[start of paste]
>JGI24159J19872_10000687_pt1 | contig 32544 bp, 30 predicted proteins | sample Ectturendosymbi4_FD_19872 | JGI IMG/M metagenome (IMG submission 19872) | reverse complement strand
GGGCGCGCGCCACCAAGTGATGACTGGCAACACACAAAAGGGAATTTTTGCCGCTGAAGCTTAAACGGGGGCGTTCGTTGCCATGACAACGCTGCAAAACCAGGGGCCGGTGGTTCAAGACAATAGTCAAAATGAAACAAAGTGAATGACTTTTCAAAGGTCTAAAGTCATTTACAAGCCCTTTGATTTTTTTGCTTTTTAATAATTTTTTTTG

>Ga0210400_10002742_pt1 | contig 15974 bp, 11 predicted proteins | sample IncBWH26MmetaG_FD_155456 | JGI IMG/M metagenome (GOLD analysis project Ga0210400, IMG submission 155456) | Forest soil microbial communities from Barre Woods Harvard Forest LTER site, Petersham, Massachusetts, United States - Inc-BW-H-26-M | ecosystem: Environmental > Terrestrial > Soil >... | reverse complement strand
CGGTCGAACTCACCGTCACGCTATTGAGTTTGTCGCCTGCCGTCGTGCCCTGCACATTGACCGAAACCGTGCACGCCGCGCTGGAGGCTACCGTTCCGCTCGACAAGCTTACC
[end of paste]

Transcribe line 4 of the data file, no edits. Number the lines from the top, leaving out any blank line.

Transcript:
CGGTCGAACTCACCGTCACGCTATTGAGTTTGTCGCCTGCCGTCGTGCCCTGCACATTGACCGAAACCGTGCACGCCGCGCTGGAGGCTACCGTTCCGCTCGACAAGCTTACC